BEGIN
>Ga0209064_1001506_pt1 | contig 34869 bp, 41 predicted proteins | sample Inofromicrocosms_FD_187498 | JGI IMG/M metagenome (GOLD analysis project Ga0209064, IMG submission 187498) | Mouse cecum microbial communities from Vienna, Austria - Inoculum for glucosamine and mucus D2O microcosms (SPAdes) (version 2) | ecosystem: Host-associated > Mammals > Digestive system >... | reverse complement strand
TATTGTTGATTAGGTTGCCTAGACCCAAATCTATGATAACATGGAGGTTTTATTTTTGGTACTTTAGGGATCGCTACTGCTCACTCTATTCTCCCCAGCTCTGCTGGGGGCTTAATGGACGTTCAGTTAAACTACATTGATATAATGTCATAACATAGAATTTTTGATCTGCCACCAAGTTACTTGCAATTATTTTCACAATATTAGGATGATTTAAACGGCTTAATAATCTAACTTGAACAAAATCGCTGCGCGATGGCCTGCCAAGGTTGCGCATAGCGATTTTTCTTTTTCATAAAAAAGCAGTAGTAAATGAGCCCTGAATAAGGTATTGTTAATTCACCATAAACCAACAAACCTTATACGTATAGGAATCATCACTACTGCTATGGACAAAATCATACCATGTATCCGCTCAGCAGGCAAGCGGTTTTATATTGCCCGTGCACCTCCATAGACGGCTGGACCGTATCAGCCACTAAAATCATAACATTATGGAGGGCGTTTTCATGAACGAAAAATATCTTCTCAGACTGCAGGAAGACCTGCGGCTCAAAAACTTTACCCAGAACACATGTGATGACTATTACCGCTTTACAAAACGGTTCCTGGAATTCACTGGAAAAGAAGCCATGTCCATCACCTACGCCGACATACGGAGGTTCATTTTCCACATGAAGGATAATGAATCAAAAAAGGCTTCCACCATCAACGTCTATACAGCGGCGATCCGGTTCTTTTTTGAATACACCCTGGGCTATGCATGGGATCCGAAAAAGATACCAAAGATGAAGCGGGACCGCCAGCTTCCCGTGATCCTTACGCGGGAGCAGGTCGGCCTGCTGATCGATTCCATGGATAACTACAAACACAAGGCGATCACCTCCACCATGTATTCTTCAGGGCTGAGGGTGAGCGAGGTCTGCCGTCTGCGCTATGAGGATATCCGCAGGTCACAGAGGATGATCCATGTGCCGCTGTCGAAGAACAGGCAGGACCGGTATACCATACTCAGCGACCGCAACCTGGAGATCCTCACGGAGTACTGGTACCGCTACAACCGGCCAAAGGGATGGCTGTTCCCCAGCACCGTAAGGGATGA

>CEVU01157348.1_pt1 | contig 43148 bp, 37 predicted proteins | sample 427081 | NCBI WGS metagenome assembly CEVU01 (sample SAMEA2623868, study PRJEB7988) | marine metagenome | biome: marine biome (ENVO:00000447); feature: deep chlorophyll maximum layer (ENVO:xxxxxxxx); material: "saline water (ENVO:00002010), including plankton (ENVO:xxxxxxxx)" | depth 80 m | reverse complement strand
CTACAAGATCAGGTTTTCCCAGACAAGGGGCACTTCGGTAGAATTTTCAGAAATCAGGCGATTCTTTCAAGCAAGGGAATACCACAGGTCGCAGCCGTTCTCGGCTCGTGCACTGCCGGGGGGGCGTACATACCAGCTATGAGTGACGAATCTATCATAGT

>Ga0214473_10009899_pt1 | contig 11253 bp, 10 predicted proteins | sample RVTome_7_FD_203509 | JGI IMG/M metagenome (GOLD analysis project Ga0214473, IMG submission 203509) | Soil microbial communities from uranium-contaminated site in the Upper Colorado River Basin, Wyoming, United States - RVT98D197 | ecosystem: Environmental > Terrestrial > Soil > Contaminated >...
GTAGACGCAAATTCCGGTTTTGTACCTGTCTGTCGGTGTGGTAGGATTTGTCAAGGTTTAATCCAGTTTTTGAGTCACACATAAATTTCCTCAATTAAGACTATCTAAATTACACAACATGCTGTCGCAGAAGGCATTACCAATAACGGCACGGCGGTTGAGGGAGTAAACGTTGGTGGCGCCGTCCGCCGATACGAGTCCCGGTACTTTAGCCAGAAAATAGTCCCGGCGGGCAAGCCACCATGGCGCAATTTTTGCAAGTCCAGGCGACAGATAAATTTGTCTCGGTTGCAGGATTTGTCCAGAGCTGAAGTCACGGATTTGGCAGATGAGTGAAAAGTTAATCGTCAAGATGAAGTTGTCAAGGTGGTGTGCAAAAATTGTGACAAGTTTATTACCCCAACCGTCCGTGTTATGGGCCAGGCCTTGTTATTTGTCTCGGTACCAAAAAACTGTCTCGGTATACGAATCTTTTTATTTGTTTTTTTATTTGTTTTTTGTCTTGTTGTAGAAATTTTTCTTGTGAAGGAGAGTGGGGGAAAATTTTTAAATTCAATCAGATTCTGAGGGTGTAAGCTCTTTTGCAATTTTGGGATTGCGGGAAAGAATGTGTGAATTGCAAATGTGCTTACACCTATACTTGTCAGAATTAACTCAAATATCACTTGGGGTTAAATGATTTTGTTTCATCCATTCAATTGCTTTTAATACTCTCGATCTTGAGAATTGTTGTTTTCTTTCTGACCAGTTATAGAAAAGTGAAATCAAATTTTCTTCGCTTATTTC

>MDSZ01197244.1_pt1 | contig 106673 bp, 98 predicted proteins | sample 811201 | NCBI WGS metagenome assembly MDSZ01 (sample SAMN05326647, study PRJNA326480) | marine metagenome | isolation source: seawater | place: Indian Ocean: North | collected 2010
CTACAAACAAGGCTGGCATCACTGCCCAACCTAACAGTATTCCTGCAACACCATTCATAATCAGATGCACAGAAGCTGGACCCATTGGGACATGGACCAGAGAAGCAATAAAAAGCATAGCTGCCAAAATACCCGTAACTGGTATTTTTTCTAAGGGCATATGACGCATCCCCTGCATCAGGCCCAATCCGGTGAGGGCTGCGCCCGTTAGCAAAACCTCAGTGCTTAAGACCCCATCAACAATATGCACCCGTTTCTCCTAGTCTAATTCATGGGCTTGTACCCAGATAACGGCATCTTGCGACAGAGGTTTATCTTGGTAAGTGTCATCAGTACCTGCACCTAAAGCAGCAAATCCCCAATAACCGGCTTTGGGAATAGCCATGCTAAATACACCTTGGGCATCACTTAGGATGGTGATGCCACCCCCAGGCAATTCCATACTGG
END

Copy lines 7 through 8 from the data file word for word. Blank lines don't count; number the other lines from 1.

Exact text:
>MDSZ01197244.1_pt1 | contig 106673 bp, 98 predicted proteins | sample 811201 | NCBI WGS metagenome assembly MDSZ01 (sample SAMN05326647, study PRJNA326480) | marine metagenome | isolation source: seawater | place: Indian Ocean: North | collected 2010
CTACAAACAAGGCTGGCATCACTGCCCAACCTAACAGTATTCCTGCAACACCATTCATAATCAGATGCACAGAAGCTGGACCCATTGGGACATGGACCAGAGAAGCAATAAAAAGCATAGCTGCCAAAATACCCGTAACTGGTATTTTTTCTAAGGGCATATGACGCATCCCCTGCATCAGGCCCAATCCGGTGAGGGCTGCGCCCGTTAGCAAAACCTCAGTGCTTAAGACCCCATCAACAATATGCACCCGTTTCTCCTAGTCTAATTCATGGGCTTGTACCCAGATAACGGCATCTTGCGACAGAGGTTTATCTTGGTAAGTGTCATCAGTACCTGCACCTAAAGCAGCAAATCCCCAATAACCGGCTTTGGGAATAGCCATGCTAAATACACCTTGGGCATCACTTAGGATGGTGATGCCACCCCCAGGCAATTCCATACTGG